On February 28, 2019 the Code of Practice for Agricultural Environmental Management (AEM Code), under the BC Environmental Management Act, came into effect. This new regulation applies to all agriculture operations in British Columbia, including small hobby farms and large commercial farms. It introduces several regulations relating to:

  1. Emissions,
  2. Setbacks,
  3. High-risk areas,
  4. Collection, storage and use requirements,
  5. Agricultural composting,
  6. Wood residue,
  7. Nutrient application and management,
  8. Livestock and poultry requirements,
  9. Slaughter, mortalities, and processing waste

The purpose of the AEM Code is to prevent discharges into watercourses or groundwater, prevent contaminated water, solids, or air contaminants from crossing property boundaries, and provide minimum setbacks from drinking water sources, watercourses and property boundaries. The Code also prevents over-application of agronomic nitrogen and provides additional regulations for high-risk areas and high-risk conditions. Setback requirements for material storage, livestock rearing, nutrient application, composting, and disposal are implemented to protect drinking water sources, watercourses and property boundaries from impacts related to agricultural operations.

High-risk areas include high rainfall areas, areas near vulnerable aquifers, and phosphorus-affected areas. High-risk conditions include storm events, flooding, and strong winds. A map highlighting high-risk areas provided by the Province of BC can be found here.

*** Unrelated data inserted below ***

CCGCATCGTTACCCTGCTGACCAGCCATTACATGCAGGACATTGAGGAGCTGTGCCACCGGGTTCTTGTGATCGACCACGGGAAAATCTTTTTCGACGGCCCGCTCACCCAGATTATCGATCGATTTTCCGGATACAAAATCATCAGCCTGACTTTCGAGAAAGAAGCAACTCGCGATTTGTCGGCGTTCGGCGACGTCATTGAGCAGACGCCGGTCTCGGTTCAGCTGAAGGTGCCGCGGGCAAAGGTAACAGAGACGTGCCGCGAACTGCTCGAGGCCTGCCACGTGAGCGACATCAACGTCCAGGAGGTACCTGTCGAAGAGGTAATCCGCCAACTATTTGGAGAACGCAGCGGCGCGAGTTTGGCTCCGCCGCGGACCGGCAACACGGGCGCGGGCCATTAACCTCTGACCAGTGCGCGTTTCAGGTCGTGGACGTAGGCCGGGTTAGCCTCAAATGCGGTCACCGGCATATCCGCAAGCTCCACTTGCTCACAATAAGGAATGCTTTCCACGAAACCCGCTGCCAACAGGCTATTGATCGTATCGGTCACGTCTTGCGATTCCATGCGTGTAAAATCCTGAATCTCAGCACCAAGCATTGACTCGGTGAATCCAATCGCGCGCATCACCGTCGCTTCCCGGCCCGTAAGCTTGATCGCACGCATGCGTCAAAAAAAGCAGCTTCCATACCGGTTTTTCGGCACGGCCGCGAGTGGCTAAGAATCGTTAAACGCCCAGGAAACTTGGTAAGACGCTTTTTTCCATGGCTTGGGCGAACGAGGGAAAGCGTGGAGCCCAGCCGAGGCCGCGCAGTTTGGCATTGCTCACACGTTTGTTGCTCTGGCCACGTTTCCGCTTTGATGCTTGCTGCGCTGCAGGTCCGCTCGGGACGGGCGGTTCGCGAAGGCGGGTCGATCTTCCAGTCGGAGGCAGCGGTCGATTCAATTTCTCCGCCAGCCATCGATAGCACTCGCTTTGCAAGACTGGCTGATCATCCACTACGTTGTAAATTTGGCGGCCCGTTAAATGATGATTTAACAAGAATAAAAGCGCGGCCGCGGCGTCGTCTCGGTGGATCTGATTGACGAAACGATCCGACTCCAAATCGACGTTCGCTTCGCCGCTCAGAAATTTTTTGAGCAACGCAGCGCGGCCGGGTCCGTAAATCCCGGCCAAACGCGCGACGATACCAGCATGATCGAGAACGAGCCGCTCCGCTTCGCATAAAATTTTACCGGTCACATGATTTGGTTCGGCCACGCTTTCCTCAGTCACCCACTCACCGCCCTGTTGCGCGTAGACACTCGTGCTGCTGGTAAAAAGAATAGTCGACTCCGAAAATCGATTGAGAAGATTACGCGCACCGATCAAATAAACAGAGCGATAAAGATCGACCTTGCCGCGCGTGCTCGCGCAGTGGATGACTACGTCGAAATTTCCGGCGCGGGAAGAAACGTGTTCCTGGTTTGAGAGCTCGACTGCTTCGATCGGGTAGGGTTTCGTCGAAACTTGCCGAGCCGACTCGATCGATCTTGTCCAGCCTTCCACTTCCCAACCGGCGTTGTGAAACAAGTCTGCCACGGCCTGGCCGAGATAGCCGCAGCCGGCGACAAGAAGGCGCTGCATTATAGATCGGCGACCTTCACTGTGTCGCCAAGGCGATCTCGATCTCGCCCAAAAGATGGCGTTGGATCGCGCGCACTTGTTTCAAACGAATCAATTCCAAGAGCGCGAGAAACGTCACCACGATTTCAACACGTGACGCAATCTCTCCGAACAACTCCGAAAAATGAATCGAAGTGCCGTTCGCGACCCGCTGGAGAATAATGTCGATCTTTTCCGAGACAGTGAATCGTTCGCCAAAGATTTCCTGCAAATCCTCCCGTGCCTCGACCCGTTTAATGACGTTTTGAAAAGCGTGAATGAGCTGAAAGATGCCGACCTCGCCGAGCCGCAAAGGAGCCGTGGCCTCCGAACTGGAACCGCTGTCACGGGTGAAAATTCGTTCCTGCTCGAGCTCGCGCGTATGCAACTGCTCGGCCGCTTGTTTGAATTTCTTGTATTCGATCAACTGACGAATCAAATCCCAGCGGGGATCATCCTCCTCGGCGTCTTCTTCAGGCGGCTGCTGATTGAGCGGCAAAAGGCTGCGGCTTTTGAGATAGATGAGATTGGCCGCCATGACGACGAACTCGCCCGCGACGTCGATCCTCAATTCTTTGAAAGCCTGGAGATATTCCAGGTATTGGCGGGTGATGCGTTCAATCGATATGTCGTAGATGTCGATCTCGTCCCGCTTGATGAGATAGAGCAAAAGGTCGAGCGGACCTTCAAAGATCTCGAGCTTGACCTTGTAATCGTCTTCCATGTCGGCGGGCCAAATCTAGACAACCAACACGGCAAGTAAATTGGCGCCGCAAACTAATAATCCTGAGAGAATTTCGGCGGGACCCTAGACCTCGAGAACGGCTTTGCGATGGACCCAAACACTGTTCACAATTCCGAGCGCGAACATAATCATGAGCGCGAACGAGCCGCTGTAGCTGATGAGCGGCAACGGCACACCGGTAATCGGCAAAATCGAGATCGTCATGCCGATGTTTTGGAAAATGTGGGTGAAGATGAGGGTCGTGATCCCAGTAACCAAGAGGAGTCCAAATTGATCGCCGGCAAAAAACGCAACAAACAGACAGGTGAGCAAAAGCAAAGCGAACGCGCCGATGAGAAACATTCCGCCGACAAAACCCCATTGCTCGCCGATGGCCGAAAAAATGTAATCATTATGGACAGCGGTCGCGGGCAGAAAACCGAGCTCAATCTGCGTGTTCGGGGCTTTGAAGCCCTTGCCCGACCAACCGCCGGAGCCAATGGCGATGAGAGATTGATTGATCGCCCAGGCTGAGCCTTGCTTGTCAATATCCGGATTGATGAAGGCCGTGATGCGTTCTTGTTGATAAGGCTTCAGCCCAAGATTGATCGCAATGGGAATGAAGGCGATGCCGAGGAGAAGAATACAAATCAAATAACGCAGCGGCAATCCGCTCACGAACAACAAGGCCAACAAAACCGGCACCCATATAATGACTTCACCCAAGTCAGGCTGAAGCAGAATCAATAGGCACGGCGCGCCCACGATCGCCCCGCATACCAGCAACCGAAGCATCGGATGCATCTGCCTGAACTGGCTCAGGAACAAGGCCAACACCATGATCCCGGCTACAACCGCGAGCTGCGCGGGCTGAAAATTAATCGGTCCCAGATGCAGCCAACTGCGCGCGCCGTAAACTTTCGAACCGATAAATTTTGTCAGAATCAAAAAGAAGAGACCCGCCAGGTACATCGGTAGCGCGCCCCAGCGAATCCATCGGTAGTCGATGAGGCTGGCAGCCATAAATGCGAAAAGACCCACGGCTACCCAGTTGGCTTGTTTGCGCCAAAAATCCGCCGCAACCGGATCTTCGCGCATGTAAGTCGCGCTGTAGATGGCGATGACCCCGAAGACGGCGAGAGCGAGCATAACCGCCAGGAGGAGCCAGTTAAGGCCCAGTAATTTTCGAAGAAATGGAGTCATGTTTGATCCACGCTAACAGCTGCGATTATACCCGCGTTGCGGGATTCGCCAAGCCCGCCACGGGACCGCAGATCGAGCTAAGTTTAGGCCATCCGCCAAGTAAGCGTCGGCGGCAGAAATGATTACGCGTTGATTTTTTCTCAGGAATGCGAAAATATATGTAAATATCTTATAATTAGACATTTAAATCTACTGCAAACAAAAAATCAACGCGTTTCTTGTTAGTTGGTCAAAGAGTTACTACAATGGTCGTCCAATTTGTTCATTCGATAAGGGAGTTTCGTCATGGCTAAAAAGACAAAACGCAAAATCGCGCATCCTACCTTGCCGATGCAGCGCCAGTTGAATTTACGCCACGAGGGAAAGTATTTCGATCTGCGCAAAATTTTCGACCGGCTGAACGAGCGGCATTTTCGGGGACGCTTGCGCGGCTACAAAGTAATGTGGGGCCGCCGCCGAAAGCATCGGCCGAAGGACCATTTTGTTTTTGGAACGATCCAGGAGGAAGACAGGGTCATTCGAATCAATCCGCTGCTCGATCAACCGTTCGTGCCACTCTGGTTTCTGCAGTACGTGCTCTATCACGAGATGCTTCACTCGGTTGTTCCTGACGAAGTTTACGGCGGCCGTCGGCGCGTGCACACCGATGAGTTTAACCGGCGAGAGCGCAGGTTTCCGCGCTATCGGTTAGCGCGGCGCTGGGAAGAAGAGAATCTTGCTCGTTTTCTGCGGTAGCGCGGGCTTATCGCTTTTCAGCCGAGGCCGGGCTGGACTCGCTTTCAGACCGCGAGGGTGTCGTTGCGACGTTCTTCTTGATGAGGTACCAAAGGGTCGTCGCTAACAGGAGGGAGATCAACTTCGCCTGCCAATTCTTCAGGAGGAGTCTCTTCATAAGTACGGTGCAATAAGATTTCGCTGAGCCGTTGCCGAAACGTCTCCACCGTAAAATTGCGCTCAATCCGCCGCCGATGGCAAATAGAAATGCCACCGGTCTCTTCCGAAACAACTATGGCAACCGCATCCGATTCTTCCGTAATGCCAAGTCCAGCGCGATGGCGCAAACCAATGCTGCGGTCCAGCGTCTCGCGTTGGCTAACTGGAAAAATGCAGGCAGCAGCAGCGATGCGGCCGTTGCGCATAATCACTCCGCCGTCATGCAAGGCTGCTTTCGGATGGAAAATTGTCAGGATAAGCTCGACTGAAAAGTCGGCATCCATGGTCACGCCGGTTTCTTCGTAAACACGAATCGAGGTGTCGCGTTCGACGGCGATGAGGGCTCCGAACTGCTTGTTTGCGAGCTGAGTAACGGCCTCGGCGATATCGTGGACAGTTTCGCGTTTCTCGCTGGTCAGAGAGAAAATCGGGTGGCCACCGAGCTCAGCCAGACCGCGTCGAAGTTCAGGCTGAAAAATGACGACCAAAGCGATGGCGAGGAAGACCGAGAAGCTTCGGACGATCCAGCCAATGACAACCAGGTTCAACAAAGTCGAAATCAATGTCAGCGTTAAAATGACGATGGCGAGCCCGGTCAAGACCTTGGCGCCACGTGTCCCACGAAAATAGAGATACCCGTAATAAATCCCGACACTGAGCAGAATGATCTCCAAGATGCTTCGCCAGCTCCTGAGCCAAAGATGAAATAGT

aem code Source: https://governmentofbc.maps.arcgis.com/apps/MapSeries/index.html?appid=b2eb013a0666473dabeacf89f81f0e89 

The AEM Code has a specific section that applies to agricultural operations that collects, stores, and treats contaminated runoff, leachate, or wastewater. Agricultural operations that uses an existing treatment system, must notify the director before February 28, 2021. Any new treatment systems will require notification to the director 60 days before modifying or installing the new treatment system.

In addition to the AEM Code, municipalities may have by-laws that agricultural operations must adhere to as well. Keystone Environmental have provided technical and permitting assistance to agricultural operations, such as mushroom farms, essential oil farms, green houses, blueberry farms, etc. To better understand how the AEM Code applies to your agricultural operation, contact our office.